Whatsapp, which was founded in 2009, commands over 600 million users but could only be accessed through smartphones. There have been demands by active users for a PC interface and finally after a long wait, the popular instant messaging App has now a desktop version called WhatsApp Web.
The desktop version can be used by scanning a QR code with your phone to log in.
Whatsapp wasn’t the first cross platform messaging app. There were apps like Facebook Messenger, Google Talk, Viber and Skype, but Whatsapp was quite special in that its users could log in using their phone numbers unlike apps like Skype and Google Talk. Also a contributing factor to its success is that it has one of the simplest user interfaces with the majority of the work done in the back-end, and hence minimal user intervention required. It was so popular that social media giants, Facebook bought it for a historic $19 million.
The web version acts more as a mirror to your phone and not as an independent client. Your phone has to be on and connected to the internet for the web app to work. iOS devices are not currently supported (though they announced that they are working on it) and it only works with Google Chrome on the PC. Other limitations are that you can’t block users, create, or leave a group.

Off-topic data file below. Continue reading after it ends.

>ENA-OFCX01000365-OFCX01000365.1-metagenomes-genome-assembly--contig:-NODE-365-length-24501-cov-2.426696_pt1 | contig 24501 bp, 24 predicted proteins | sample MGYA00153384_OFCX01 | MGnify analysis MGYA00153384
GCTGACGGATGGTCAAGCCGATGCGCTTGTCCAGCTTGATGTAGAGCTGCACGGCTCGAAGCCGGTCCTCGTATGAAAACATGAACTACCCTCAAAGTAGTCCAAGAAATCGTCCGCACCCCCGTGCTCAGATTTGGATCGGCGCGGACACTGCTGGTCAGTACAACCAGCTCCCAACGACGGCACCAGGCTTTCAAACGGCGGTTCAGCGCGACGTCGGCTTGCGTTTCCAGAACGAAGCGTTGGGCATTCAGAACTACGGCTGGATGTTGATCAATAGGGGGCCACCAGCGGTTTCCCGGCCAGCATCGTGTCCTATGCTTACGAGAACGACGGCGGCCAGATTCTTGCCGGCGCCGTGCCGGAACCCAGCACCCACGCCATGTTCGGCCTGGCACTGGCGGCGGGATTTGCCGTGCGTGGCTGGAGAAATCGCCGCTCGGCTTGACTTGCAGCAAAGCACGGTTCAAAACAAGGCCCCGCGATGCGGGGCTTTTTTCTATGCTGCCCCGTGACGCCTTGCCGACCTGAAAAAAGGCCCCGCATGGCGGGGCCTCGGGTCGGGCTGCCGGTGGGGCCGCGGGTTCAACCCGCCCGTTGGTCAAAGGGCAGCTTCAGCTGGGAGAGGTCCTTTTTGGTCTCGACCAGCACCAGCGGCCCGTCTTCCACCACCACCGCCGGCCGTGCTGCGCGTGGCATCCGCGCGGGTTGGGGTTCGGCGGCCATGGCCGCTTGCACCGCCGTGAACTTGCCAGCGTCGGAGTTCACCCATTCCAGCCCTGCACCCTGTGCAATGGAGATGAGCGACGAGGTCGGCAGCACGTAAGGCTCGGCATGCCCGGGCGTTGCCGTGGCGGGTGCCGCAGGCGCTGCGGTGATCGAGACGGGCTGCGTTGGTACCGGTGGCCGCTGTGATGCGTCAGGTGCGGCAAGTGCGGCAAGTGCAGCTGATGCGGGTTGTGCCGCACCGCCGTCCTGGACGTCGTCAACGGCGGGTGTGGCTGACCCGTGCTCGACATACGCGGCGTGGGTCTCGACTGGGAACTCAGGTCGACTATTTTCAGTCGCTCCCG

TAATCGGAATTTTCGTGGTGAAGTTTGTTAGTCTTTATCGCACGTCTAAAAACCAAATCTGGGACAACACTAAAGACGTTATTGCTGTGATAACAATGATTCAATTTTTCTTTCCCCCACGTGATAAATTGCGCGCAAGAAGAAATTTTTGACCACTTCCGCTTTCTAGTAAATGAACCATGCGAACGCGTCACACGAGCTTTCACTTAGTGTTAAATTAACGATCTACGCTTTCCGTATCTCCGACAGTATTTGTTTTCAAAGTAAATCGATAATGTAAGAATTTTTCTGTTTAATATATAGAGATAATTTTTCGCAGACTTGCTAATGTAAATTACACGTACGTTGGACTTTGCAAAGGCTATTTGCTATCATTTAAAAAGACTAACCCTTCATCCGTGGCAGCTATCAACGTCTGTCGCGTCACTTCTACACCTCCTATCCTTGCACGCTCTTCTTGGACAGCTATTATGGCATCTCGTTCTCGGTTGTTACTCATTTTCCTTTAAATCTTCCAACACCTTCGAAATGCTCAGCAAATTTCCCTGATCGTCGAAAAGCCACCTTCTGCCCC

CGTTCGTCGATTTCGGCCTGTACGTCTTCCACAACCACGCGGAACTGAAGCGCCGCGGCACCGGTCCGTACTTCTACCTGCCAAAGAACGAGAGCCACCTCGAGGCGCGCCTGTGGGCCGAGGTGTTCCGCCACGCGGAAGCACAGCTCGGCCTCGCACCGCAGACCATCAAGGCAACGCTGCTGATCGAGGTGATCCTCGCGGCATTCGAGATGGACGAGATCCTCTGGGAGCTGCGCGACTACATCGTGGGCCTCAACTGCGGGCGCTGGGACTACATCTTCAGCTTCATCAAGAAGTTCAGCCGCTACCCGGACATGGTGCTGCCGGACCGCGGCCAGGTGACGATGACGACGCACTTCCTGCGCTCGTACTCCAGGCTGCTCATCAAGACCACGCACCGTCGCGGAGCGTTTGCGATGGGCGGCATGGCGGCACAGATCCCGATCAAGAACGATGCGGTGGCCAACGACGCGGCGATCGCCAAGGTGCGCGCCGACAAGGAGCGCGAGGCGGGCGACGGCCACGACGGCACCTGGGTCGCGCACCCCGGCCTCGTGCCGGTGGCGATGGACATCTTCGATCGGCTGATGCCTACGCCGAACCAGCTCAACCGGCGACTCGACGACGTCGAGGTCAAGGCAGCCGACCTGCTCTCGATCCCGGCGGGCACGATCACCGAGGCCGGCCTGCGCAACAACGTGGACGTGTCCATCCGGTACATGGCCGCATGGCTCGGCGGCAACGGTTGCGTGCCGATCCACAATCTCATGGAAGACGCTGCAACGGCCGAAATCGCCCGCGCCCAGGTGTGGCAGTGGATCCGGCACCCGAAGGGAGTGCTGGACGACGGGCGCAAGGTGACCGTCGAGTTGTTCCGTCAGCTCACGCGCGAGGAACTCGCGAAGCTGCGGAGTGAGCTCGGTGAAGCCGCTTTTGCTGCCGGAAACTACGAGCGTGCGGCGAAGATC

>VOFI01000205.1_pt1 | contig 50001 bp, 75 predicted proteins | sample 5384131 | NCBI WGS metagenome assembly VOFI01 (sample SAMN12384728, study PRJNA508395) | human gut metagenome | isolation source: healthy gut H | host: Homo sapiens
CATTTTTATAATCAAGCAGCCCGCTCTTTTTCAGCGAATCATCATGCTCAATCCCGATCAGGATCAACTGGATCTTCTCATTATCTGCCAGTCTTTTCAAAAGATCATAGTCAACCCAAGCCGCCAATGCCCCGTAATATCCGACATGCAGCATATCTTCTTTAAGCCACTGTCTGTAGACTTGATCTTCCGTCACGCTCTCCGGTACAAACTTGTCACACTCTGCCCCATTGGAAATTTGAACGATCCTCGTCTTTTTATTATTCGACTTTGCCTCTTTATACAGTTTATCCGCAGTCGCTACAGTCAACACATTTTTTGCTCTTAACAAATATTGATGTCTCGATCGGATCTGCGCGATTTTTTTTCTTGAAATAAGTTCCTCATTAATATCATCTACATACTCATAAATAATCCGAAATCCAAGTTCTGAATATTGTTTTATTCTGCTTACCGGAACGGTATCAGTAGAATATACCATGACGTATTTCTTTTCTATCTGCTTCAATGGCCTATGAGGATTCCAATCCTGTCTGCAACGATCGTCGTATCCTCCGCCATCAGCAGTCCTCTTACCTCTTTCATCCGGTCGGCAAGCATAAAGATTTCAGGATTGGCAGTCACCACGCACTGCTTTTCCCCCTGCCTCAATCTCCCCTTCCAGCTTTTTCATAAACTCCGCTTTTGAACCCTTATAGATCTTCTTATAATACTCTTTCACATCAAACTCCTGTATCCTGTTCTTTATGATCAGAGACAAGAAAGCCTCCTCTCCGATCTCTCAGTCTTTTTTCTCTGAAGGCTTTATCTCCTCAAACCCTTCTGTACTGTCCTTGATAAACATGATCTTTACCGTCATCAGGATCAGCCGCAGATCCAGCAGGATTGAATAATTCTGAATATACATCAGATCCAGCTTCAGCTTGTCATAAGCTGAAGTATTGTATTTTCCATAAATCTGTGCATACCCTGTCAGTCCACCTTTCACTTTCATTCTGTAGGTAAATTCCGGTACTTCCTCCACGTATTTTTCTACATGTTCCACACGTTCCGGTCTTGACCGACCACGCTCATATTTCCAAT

The WhatsApp Web is accessible through Android, Windows Phone, BlackBerry or Nokia S60 devices but you need to install the latest version.
If you want to have a go now? Catch the WhatsApp web right here. https://web.whatsapp.com/
WHATSAPP COULD BE BANNED IN THE UK
Following the incident that happened in Paris where Islamist gunmen massacred 12 people at a satirical weekly magazine, United Kingdom Prime Minister, David Cameron said he had plans to ban Whatsapp alongside Snapchat and other messaging apps. His reasons were that the messaging apps contain encryptions which make it hard for security forces to track even with a warranty.
Given the scale of internet communications, we are left to see if the UK government dare manage to push the messaging apps out in a nation where SMS has been on the decline thanks to the rise of Whatsapp and Snapchat.